Testing week for Boy's High students

Students complete gruelling mission

TALIA SHADWELL
Last updated 08:00 16/02/2013
Palmerston North Boys’ High School students

TIRED BUT TRIUMPHANT: Palmerston North Boys’ High School students rejoice at finishing the gruelling crest-to-crest challenge.

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A hike to a volcanic summit, followed by 240 kilometres' cycling, an 80km paddle and a half-marathon sounds like punishment - but it's all in a week's schooling for a team of fit Palmerston North Boys' High School pupils.

The pressure was on for 19 Boys' High year 13 students who took on the 12th annual crest-to-crest challenge, which takes them on a gruelling adventure from Mt Ruapehu to Palmerston North.

As if covering the distance wasn't enough - the team challenge relies on every member going the full distance. If anyone drops out, their time is considered null and void. For the first time in four years, the team aced the challenge - even a nasty tumble by one of the cyclists could not stop all 19 pupils from reaching the finish line.

They left Palmerston North on Monday morning and began their mission by climbing Mt Ruapehu. The boys then cycled 70km to the Whanganui River to paddle 80km.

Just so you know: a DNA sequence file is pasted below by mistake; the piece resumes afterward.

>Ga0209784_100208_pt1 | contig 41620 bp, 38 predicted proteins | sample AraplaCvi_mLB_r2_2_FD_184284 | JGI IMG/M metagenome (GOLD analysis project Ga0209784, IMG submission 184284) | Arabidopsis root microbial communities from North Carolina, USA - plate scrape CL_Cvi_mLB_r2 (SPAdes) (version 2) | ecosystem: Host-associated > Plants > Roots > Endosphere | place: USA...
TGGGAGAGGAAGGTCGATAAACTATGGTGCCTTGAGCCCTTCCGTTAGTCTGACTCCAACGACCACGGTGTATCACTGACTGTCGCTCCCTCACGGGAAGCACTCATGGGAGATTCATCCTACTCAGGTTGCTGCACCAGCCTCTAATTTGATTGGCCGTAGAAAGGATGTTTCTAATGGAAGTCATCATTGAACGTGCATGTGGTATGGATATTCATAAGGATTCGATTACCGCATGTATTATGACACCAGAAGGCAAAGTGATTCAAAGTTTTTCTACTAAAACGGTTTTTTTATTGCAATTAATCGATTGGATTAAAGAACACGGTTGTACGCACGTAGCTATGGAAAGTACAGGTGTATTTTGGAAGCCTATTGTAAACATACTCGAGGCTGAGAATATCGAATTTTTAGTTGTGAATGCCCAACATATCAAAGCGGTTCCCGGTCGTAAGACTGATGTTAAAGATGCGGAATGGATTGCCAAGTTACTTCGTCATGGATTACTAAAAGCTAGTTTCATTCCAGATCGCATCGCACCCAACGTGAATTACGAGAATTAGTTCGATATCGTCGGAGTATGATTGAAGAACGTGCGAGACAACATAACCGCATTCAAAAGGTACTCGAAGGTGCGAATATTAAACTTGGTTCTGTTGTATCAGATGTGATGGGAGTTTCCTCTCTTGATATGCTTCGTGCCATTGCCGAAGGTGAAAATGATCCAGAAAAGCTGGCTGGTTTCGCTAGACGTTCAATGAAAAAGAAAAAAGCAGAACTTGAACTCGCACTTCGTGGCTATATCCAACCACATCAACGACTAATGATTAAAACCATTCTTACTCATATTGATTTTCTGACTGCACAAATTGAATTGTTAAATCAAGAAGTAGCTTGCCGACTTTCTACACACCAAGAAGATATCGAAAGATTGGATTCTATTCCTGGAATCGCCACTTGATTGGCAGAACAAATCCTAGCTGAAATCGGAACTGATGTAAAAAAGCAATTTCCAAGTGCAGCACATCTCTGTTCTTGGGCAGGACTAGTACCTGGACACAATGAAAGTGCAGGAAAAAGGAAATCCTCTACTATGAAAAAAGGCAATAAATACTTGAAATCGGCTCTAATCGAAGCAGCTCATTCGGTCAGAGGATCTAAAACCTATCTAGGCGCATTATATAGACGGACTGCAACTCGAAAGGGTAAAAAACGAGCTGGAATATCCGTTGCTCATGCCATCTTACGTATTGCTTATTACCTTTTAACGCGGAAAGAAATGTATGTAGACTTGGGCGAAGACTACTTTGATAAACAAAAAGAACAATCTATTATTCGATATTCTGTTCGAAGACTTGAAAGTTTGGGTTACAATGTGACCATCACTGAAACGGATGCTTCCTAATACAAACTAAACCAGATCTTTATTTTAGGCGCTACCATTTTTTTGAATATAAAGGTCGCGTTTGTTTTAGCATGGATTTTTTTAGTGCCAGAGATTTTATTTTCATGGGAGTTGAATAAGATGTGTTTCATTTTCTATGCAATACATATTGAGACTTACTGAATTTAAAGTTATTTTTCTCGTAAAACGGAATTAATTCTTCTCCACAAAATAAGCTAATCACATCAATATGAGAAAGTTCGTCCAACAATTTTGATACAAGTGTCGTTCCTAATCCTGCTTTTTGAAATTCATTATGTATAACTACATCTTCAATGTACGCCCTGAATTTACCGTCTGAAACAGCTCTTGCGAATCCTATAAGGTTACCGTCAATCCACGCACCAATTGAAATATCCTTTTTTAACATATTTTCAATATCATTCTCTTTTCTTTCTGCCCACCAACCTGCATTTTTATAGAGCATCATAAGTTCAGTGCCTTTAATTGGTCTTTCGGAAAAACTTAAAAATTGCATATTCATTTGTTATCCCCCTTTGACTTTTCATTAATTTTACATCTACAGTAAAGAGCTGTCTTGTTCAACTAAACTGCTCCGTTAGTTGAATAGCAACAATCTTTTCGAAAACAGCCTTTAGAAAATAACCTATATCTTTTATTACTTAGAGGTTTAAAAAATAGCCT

Corey Perrett, 17, had expert guidance. His mum, Aimee Perrett, was the first Kiwi competitor in her age group to cross the finish at the 2012 World Iron Man event at Kona in Hawaii.

Corey found the paddling most challenging. "The canoe is pretty tough, especially when the water isn't moving. It's really hard going but you just have to keep paddling."

Once out of the water they cycled 170km to Feilding. However, Caleb Fung, 16, got into a tangle and toppled off his bike in Bulls. He suffered nasty scratches to his knees and back, but he did not want to let the team down.

"I had to keep going because if one person doesn't finish it's all over."

He hopped back on his bike and rode on. A 21km run from Feilding brought the boys back to school at 11am yesterday. They arrived exhausted but ecstatic to applause from hundreds of their peers who lined the school's grounds to welcome them.

Physical education teacher David Barwick said being selected for the challenge was viewed as an honour among Boys' High students. "Of the year 9s who were out there today watching, there will be about two or three hundred of them who thought to themselves, ‘I want to do that'."

He was "stoked" the entire team crossed the finish line, which was rare in the history of the challenge.

"A lot of them haven't really done a lot of road cycling and mountain biking before . . . for many of them it's an amazing achievement."

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